Though 1Million Dance Studio’s videos are always enthralling, the power of Hwasa combined with choreographers Lia Kim, Tina Boo, and Yeji Kim makes this video even more notable. Watching them body roll with enough raw confidence to kill a man never gets tiring.

“Maria” was also used in K-drama True Beauty for a deliberately embarrassing dance scene, if you want to see what this choreography looks like in less professionally capable hands.

TikTok falls for Wonho’s seductive “Open Mind” music video

Last year was rough on Wonho. The singer sadly departed Monsta X last October amidst rumours he had used marijuana in his younger years — allegations the police subsequently cleared him of in March. Fortunately, neither he nor TikTok would allow him to be forgotten.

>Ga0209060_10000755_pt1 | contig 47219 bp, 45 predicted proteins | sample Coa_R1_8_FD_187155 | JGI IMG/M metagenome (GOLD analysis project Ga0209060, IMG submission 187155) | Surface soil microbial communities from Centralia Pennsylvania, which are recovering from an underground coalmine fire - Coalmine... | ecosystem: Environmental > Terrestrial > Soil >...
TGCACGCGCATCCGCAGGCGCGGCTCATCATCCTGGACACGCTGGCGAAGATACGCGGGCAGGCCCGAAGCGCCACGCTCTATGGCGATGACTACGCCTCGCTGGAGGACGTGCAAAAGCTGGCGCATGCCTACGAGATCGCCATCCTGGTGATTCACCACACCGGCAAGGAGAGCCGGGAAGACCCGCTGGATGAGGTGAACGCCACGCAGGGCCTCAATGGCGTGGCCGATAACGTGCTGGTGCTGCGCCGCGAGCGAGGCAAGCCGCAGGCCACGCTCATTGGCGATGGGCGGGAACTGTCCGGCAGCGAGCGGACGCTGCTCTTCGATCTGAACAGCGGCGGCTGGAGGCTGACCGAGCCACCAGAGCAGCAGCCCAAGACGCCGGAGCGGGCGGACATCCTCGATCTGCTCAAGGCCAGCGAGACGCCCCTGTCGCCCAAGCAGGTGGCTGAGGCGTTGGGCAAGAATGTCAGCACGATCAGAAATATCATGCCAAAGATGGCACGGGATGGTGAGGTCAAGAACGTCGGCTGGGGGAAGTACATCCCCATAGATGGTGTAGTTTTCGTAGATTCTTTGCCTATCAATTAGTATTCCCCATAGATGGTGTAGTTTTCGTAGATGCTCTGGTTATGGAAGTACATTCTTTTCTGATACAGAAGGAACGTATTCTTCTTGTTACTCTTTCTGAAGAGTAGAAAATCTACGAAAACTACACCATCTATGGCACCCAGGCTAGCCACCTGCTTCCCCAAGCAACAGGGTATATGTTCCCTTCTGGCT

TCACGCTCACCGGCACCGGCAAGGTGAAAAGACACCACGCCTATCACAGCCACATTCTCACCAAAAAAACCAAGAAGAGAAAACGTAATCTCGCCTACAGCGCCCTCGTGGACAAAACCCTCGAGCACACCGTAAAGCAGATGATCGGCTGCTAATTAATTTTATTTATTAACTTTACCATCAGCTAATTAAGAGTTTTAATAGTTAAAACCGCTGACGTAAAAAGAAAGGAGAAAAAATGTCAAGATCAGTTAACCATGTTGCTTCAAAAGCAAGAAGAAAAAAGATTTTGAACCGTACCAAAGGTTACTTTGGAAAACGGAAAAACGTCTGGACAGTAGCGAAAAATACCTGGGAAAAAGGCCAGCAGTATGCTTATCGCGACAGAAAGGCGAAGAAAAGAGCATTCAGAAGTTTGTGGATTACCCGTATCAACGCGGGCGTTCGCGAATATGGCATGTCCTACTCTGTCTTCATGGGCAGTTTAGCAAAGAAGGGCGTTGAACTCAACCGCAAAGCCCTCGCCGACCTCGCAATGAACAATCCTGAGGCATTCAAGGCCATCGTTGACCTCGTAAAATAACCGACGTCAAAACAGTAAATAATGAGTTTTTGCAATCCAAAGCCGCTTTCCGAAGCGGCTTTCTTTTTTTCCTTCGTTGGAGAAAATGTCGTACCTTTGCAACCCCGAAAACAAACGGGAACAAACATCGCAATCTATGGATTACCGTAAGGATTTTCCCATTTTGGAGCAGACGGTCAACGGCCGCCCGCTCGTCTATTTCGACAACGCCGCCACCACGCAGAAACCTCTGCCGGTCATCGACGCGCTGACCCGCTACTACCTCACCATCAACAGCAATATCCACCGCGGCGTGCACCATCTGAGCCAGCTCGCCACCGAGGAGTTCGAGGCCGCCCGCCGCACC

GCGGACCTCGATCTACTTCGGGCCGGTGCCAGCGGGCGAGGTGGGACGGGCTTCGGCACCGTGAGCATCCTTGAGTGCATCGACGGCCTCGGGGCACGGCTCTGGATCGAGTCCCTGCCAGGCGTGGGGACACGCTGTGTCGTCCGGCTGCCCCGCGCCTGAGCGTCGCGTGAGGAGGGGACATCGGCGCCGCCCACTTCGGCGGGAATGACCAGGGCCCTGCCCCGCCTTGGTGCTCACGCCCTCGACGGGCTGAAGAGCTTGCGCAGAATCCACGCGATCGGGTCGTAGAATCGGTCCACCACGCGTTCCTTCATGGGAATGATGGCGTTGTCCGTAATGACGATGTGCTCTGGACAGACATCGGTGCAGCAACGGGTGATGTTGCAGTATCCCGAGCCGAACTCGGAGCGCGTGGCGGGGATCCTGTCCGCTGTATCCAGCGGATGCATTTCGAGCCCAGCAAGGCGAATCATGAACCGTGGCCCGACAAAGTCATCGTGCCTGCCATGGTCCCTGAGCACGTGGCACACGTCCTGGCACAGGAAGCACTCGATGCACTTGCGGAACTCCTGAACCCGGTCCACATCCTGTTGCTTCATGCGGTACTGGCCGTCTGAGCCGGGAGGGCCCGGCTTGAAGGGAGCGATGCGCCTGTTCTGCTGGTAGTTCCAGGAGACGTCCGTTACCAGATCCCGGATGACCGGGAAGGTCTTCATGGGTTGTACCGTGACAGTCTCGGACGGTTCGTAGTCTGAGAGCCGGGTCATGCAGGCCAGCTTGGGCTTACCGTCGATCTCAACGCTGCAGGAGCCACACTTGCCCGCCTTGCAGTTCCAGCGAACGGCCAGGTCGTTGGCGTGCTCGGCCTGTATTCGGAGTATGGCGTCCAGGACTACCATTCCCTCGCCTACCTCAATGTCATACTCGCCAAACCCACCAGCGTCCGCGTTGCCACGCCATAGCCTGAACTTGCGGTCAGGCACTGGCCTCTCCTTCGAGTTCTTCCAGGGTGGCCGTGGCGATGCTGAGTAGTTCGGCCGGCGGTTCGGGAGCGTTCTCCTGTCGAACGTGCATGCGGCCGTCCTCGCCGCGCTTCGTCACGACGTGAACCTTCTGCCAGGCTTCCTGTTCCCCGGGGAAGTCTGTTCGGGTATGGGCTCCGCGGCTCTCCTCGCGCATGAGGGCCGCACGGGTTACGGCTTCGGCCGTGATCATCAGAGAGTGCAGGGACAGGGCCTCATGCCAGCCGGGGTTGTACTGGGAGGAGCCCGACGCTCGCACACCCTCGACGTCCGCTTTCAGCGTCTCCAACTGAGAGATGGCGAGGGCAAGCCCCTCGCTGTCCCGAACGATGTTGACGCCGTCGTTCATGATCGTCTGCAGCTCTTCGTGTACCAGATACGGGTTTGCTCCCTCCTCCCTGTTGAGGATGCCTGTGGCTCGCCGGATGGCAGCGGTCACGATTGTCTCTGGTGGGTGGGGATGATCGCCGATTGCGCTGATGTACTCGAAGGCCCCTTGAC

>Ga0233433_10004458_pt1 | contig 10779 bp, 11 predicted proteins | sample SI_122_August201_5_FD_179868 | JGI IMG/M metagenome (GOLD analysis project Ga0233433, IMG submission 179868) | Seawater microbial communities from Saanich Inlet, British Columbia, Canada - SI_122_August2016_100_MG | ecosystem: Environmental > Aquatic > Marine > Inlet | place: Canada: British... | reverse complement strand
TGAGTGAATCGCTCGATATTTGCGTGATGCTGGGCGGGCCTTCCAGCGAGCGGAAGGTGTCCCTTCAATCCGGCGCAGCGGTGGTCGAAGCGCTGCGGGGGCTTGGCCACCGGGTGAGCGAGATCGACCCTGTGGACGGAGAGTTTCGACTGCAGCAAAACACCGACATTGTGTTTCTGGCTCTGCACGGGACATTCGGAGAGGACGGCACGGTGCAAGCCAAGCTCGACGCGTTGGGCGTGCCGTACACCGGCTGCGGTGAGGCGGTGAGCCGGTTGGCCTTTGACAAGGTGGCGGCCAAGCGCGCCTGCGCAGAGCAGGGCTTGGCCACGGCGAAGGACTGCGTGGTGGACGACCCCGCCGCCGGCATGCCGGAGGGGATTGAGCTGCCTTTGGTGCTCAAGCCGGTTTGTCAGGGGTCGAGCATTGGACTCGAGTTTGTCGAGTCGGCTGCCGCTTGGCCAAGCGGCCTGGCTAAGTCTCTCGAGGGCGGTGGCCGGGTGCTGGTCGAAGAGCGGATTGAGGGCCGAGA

Debuting as a solo artist in September, Wonho proved he can make it on his own with his seductive single “Open Mind,” and used his music video to show off his significant assets. The ridiculously jacked idol displayed both his dance ability and incredible abs in a tight, strategically unzipped top, ensuring fans would be viewing his performance multiple times.

Wonho’s gyration was mesmerising enough, but it was TikTok user h0rizon_3mbrace putting it to a slowed version of Saweetie & GALXARA’s “Sway With Me” that made it go viral. The hypnotic edit quickly inspired a flurry of flustered reactions — including from Arrow star Colton Haynes.

Refund Sisters destroy the patriarchy with “Don’t Touch Me”